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News ::
Boston Citizens Label GMO Food at Star Market
30 Oct 2001
The FDA has refused to take responsibility for safety testing and labeling genetically engineered food. Instead they have called for voluntary labeling of foods containing genetically engineered ingredients. Citizens began volunteering for this activity nationwide today, placing warning labels on foods containing soy, corn, canola and cottonseed oil.
Boston Residents Label Products to Highlight FDA’s Failure to Safety Test and Label Genetically Engineered Food
Day Marks National Launch of Citizen’s Labeling Brigade

Boston, MA— Citizens in at least 11 cities across America today took to grocery store aisles to label foods suspected of containing genetically engineered (GE) ingredients. In doing so, they launched a new volunteer movement committed to guaranteeing the public the ability to know what is in their food. In this National Day of Action, community groups used stickers to place warning labels on food products. The labels indicate foods that may contain genetically engineered ingredients, which have not been independently safety tested by the federal government. In Boston, citizens labeled shelves at the Fenway Star Market.

“We are here to uphold the consumer’s right to know that certain ingredients in their food have not undergone adequate, independent safety testing,” said Linda Setchell, Safe Foods Campaign coordinator for Clean Water Action. “The FDA is not telling consumers if they are eating genetically engineered food, Star Market has refused to tell its customers — so we are.”

During the past year Shaw’s and Star Market have received over 10,000 postcards from concerned customers calling for the removal of genetically engineered ingredients from Shaw’s brand products. However, Shaw’s headquarters and even local store managers have refused to meet with their customers or Safe Foods Campaign representatives. Shaw’s and Star Market’s parent company, Sainsbury, removed genetically engineered ingredients from their UK products in 1999, but are refusing to do it here in the US.

“We’ve politely asked Shaw’s and Star Market to address our concerns for over a year to no avail,” said Cambridge resident Margaret Beck. “If their parent company Sainsbury can rid 60% of products on their shelves of genetically engineered ingredients, why can’t they do the same here in the US?”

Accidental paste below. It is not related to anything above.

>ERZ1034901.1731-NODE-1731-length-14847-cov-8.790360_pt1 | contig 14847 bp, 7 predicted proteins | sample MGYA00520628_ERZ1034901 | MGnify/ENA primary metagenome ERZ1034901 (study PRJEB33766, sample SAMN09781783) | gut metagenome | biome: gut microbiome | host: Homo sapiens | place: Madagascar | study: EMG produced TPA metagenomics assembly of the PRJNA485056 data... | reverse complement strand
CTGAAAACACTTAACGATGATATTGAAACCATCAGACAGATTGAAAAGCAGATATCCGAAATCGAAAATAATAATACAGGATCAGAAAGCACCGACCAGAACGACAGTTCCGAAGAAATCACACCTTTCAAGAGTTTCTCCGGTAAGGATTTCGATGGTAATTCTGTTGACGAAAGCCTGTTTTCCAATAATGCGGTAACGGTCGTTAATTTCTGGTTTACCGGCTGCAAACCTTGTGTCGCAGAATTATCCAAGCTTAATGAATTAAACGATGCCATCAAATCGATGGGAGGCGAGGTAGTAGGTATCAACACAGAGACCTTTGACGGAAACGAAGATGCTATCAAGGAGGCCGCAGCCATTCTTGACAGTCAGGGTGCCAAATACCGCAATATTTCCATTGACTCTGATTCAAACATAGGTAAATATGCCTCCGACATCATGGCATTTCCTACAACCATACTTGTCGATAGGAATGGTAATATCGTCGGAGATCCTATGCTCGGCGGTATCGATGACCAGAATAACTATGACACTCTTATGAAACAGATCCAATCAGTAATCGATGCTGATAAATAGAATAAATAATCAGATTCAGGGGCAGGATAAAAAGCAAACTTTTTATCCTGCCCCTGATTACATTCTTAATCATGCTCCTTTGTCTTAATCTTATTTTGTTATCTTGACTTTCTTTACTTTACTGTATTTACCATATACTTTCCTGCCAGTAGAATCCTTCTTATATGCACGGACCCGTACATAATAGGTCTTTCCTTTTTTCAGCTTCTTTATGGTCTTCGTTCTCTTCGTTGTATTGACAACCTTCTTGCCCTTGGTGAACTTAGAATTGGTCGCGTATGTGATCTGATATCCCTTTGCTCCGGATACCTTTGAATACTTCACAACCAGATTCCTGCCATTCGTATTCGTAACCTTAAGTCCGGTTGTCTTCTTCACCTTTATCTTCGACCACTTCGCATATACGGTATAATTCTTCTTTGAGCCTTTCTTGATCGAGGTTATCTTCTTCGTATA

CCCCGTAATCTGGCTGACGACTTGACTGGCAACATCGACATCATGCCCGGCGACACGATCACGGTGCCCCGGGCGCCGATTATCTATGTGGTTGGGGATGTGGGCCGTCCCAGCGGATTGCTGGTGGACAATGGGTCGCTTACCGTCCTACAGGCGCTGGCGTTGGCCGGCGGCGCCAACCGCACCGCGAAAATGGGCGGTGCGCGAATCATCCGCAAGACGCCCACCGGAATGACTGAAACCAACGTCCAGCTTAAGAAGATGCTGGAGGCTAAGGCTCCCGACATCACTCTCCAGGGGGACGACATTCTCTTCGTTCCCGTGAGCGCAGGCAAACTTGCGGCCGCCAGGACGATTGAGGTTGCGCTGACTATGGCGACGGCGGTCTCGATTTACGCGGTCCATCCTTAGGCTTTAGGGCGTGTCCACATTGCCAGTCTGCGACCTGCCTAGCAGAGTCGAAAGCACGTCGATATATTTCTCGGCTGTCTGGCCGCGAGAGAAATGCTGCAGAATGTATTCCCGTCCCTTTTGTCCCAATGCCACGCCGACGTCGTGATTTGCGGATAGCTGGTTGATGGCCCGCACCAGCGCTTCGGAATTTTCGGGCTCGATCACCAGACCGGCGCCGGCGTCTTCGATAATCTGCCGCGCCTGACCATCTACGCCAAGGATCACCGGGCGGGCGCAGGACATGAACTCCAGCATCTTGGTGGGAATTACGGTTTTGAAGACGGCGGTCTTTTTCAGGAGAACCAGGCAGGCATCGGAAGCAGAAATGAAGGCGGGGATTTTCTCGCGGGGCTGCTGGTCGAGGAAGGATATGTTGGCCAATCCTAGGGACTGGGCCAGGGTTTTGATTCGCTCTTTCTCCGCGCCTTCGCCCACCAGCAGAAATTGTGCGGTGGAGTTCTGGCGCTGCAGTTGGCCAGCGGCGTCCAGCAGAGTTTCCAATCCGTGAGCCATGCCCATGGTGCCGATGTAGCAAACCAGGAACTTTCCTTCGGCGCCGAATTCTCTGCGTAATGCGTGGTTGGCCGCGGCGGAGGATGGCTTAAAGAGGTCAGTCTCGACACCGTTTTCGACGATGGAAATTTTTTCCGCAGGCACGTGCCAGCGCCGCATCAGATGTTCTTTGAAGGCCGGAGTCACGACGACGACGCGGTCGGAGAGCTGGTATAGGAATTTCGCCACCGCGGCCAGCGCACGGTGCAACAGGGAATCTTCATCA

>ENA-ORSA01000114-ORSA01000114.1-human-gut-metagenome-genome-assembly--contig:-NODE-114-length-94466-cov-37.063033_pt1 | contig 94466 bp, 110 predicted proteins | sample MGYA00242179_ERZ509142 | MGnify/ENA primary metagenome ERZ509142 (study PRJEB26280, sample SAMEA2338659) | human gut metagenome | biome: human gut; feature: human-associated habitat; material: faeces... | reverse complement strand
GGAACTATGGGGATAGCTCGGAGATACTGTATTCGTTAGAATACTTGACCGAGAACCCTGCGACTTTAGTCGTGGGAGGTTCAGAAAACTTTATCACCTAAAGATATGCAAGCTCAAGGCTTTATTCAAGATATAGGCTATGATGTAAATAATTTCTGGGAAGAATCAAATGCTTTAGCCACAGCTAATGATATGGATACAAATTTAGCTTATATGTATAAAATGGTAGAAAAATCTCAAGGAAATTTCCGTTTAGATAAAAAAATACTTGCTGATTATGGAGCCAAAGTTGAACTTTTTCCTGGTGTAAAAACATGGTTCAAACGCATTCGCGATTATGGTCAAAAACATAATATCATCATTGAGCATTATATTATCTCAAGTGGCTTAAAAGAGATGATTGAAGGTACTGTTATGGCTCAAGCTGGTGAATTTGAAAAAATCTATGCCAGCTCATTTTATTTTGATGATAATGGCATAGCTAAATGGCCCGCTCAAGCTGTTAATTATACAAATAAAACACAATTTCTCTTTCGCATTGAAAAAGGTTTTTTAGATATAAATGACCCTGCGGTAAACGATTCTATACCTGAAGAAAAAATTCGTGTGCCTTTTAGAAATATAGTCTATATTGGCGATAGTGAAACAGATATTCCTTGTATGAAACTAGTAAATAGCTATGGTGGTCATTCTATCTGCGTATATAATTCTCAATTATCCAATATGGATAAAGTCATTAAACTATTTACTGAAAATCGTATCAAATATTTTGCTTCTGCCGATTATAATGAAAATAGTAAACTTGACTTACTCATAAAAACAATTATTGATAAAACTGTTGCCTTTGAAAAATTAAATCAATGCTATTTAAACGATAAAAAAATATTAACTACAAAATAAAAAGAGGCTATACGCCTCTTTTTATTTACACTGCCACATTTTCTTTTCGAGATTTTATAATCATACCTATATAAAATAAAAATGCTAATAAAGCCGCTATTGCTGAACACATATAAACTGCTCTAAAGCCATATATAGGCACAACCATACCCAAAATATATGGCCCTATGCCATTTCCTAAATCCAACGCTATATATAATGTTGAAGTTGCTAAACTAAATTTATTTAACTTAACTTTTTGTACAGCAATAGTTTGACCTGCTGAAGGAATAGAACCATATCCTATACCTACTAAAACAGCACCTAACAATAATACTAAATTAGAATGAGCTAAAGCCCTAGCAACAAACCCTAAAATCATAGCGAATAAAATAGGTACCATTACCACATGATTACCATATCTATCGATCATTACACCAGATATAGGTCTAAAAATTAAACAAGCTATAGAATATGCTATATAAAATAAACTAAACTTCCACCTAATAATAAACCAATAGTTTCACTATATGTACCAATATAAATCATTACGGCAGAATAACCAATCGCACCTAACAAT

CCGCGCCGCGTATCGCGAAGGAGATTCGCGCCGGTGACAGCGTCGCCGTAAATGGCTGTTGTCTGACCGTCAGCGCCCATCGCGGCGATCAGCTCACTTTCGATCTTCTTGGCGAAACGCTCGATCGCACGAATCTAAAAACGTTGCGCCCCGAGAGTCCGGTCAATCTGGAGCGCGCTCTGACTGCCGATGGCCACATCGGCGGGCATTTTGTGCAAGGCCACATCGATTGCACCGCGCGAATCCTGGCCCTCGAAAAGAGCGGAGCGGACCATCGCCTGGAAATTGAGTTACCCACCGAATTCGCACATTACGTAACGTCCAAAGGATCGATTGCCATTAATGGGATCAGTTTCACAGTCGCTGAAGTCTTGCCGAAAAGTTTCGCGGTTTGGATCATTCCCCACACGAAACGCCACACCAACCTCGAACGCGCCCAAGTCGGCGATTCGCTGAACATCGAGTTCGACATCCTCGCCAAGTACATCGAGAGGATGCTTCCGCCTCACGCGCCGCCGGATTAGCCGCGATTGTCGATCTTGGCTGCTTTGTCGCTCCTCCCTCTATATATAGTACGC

Volunteers were in the aisles of grocery stores in San Francisco, New York City, Chicago, Los Angeles, Seattle, Portland, Arizona, Burlington, Long Island, Rhode Island and Boston. In Boston, volunteers labeled food products such as cereals, pancake mixes, and granola bars while others handed out information about the FDA’s failure to both safety test and label genetically engineered food.

Thirty-two countries have laws requiring food producers to label any foods containing genetically engineered ingredients, including China, Russia, Japan, New Zealand Australia and all 15 countries of the European Union. By contrast, the Food and Drug Administration has chosen to ignore over 600,000 comments and has proposed only a ‘voluntary’ labeling standard for genetically engineered foods.

“The FDA allows voluntary labeling of genetically engineered food so we are here to voluntarily label these experimental foods,“ said Jessica Hayes, of Genetic Engineering Action Network. “Consumers deserve the right to know if there are genetically engineered ingredients in their food and the right to say no.”

The action in Boston comes the day before the MA Joint Committee on Natural Resources and the Environment takes action on two bills filed last year calling for a five year planting moratorium on genetically engineered food (HR 2007) and for the biotech industry to be held liable for any harm to human health or the environment (HR 3385).

“The Massachusetts legislature has a terrific opportunity to pass groundbreaking legislation in MA regarding genetically engineered food,” remarked Dan Feder, an Allston resident. “A five year planting moratorium would give scientists the opportunity to examine both the human health and environmental effects of releasing genetically engineered organisms into our food supply and the wild.”

In a recent ABC News poll (June 2001), 93 percent of respondents said they wanted mandatory labeling of genetically engineered foods. Food producers, farmers and consumers worldwide have shunned genetically engineered crops because of concerns over the potential adverse health and environmental effects. Genetically engineered foods have undergone no long- term safety testing. However, initial evaluations of those genetically engineered crops now on the market reveal unpredictable effects on wildlife and the potential to cause allergic reactions in humans.

Members of the public interested in carrying out their own voluntary labeling of genetically engineered foods can get advice, stickers and inspiration at

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